by Tohko Mizuno; translated by Stanley Floyd
published by Viz; $8.99 US
Review by Ed Sizemore
From the story so far recap included in Book 2: “April 2000, Akane was just a normal high school girl until one day she, along with her friends Tenma and Shimon, was suddenly summoned back in time to a world resembling Japan during the Heian Era (794 – 1185 CE). Harboring hatred for the people of the capital, the members of the Demon Clan are trying to destroy the land. Akram, the leader of the Demon Clan, summoned Akane, the priestess of the Dragon God, in order to use the power of the Dragon God for his plans.”
Haruka is a poorly written historical fantasy series. The first volume comes across as a presentation of discrete scenes rather than a focused storyline. This gives the book a meandering feel, like walking through the woods with no real destination in mind, just taking in the wildlife. I wondered more than once what a specific event had to do with the central plot of saving humans from being eradicated by the Demon Clan.
I know this book takes place in a pre-industrial Japan and life moved at a slower pace back then, but there is no sense of urgency by either the humans or the Demon Clan. In fact, at one point Akram tells Akane that he will wait until all eight of the priestess’ guardians are chosen before beginning his major assault against the humans. He says the battle wouldn’t be ‘fun’ unless the human defenders are at full strength. The Dragon God residing within Akane doesn’t seem to be in any hurry to pick the guardians, so the book feels like everyone is just killing time instead of each other. I can’t see why the Dragon God would ever finish picking all eight guardians under these conditions. Why not just keep stalling until Akram dies of old age? This lack of urgency destroys any dramatic tension the series hoped to have.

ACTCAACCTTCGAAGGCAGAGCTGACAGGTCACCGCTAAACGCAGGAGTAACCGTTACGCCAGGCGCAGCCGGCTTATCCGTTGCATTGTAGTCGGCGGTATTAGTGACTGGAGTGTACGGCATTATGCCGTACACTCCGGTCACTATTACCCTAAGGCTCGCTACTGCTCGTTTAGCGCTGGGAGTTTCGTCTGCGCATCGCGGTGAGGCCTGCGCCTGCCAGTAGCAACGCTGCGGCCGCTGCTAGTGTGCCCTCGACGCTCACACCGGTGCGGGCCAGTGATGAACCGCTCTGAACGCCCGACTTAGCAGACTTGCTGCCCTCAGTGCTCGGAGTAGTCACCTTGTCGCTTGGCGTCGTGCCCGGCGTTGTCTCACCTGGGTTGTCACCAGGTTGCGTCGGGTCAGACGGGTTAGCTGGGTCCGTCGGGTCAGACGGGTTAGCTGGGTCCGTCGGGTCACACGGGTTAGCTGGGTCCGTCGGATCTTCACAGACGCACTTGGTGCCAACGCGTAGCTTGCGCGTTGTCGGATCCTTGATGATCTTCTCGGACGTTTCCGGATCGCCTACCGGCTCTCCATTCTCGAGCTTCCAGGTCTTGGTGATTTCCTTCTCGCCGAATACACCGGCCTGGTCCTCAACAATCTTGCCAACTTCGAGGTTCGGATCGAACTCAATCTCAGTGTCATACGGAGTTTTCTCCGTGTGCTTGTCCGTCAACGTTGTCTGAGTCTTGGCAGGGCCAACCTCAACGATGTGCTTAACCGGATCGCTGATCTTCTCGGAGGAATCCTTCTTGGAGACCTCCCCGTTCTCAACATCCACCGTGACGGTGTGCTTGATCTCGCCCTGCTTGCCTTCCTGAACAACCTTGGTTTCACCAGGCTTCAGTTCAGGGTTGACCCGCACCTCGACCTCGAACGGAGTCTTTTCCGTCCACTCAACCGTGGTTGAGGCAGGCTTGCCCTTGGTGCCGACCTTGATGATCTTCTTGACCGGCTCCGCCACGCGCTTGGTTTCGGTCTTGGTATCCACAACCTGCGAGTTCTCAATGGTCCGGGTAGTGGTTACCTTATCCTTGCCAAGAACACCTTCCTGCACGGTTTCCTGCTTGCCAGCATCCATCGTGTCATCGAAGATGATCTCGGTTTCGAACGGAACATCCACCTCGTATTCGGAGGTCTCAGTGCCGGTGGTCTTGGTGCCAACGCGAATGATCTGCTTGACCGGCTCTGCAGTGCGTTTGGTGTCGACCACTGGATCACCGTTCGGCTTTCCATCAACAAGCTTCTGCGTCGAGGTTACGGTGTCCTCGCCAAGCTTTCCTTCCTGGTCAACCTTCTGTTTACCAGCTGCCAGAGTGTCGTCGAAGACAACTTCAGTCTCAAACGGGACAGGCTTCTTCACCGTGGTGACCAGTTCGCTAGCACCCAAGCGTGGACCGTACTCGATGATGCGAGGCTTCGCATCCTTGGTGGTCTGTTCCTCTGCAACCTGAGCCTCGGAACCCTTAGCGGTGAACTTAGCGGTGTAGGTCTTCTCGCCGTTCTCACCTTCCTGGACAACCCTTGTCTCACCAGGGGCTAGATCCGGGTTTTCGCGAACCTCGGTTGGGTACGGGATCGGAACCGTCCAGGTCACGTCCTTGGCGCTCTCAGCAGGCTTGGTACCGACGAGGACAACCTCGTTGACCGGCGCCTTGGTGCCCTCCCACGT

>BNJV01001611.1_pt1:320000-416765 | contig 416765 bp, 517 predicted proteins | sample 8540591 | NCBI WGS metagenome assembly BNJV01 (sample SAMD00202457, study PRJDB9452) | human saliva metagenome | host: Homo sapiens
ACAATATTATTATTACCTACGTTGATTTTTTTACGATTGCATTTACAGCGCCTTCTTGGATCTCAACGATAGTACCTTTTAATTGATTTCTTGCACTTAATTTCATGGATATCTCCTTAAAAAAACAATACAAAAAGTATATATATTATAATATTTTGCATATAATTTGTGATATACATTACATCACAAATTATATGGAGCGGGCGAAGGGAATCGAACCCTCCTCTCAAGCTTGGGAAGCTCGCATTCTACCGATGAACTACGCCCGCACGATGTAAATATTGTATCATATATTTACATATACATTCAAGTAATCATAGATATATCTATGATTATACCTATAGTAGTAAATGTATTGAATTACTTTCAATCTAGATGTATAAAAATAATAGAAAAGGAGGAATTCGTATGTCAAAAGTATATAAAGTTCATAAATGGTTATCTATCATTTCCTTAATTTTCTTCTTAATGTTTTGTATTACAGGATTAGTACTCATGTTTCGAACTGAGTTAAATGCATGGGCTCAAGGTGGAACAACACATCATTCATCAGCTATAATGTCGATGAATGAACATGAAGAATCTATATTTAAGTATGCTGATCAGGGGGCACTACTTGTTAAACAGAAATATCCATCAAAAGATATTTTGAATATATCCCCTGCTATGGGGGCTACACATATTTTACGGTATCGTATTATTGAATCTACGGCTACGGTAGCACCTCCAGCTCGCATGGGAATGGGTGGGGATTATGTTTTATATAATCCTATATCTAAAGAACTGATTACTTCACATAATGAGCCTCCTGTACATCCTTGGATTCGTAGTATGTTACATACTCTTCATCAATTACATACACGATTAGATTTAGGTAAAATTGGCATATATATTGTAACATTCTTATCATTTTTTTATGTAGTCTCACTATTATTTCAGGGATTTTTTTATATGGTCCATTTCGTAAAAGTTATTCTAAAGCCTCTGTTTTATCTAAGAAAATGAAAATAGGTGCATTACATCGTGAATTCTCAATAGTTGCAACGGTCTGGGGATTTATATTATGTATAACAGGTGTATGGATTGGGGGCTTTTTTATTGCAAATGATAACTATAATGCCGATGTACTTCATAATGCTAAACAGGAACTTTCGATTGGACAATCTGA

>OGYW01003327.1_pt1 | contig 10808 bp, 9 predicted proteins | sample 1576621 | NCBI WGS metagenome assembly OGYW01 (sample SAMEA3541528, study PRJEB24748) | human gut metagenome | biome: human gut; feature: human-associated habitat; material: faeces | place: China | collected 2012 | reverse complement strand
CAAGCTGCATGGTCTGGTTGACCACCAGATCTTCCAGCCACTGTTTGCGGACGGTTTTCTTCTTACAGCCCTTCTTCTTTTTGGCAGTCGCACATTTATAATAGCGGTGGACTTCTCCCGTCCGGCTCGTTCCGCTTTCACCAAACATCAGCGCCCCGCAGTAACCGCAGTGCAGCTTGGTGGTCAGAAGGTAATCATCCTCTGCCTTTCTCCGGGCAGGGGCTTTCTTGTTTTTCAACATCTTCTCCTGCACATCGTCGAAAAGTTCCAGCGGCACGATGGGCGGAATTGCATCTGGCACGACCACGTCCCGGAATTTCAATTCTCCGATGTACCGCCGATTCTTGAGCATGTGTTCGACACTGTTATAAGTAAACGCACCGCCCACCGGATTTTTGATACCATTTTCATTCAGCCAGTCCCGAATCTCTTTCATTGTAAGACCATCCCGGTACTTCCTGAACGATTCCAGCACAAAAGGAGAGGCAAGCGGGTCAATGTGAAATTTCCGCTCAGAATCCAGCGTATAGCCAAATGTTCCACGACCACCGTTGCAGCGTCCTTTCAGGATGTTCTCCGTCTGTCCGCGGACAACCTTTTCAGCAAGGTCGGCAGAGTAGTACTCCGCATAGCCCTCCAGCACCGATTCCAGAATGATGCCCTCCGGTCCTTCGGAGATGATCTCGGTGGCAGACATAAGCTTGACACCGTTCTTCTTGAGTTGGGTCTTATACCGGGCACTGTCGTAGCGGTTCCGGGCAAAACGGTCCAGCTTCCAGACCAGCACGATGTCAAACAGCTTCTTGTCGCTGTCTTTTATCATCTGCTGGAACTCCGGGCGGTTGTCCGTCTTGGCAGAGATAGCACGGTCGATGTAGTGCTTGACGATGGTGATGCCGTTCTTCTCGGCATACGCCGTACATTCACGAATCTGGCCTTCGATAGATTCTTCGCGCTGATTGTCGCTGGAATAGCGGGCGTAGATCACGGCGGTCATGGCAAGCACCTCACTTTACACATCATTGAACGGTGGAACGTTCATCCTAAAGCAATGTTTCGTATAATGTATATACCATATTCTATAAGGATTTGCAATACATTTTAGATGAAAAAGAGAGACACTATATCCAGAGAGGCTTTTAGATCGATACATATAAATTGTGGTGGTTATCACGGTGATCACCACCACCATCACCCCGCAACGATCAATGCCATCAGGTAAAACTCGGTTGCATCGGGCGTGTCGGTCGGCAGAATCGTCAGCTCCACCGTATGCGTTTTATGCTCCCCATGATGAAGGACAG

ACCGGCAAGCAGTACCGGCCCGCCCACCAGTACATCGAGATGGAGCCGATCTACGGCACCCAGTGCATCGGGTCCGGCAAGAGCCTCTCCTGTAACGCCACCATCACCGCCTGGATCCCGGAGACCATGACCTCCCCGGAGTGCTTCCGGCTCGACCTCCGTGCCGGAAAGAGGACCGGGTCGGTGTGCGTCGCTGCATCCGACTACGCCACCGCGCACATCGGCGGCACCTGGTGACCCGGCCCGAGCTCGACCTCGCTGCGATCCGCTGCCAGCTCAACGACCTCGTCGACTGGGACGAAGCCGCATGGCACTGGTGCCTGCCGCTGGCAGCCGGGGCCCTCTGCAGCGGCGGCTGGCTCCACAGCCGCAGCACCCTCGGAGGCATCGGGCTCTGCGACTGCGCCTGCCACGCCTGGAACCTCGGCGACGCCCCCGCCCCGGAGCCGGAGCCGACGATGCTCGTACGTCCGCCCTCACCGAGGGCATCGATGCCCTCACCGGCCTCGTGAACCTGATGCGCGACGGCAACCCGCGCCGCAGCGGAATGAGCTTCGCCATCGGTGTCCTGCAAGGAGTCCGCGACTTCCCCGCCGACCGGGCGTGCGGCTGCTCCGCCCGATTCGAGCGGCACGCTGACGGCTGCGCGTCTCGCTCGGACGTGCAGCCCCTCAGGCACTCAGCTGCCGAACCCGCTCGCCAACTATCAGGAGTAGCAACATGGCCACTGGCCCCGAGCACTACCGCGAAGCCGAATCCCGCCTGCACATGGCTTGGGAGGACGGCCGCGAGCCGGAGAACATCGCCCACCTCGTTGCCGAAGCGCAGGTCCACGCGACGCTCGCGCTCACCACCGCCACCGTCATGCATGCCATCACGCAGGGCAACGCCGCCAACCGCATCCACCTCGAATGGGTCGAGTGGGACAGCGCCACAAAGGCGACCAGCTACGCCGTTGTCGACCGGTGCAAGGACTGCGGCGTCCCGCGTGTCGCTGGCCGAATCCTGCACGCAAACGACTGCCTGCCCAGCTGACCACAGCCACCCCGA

Another problem in the first volume is the lack of explanation. Who is the Dragon God? Why did Akram have to go almost a thousand years into the future to find a priestess? Why didn’t Akane know the Dragon God lived within her? How is she suppose to harness its power? Even worse, Akane doesn’t seem the least bit interested in learning the answers to any of these questions. I realize she’s a little overwhelmed by all that happened, but you think that one way of coming to grips with your circumstances would be to learn what’s going on. At the very least, you’d think she would like to know more about the entity living inside her. Instead, she’s content to let others lead her around.
The stories in the second volume are tightly structured. However, they don’t connect well with each other and seem only tangential to the central plot of the series. They’re meant to be character studies to let us better know the main cast. I would prefer that such storylines be directly connected back to the central narrative and actually advance the plot. Instead, this volume reads like a collection of short stories within a shared universe.
The artwork is your average shojo fare. The one place where Mizuno does well is the character designs. The faces are fairly generic, but each character has a unique set of expressions and fashion sense. The Major General always looks serene, Tenma always looks pissed, and Shimon always looks like he’s on the verge of tears. He also looks exactly like the lead character from The Heart of Thomas (a highly influential shojo/boys love story from the 1970’s). I found the similarity distracting. There’s nothing wrong with paying homage to a classic, but not when it distracts the reader from the work in front of them.
The Viz editorial department dropped the ball on this series, too. There definitely needed to be cultural notes included. It would be a tremendous help if the reader was given a brief introduction to the historical setting. It would also be beneficial to explain what royal court life was like at this time. Then the reader could appreciate the various relationships in the manga and how they are navigated. In addition, a explanation of the mythology of the series is needed, terms like ‘Dragon God’ and ‘Black Beast of North’. I would have loved to know how these figures relate to actual Japanese mythology. Just because Akane wants to remain ignorant doesn’t mean the audience does too.
Haruka was a disappointing read. After the first chapter of the series, nothing significant happens. Volume two was a complete waste of time. Instead, I recommend another historical fantasy with a time travel priestess, Inuyasha. The first volumes of Takahashi’s series are a much more enjoyable read. (Complimentary copies were provided by the publisher for this review.)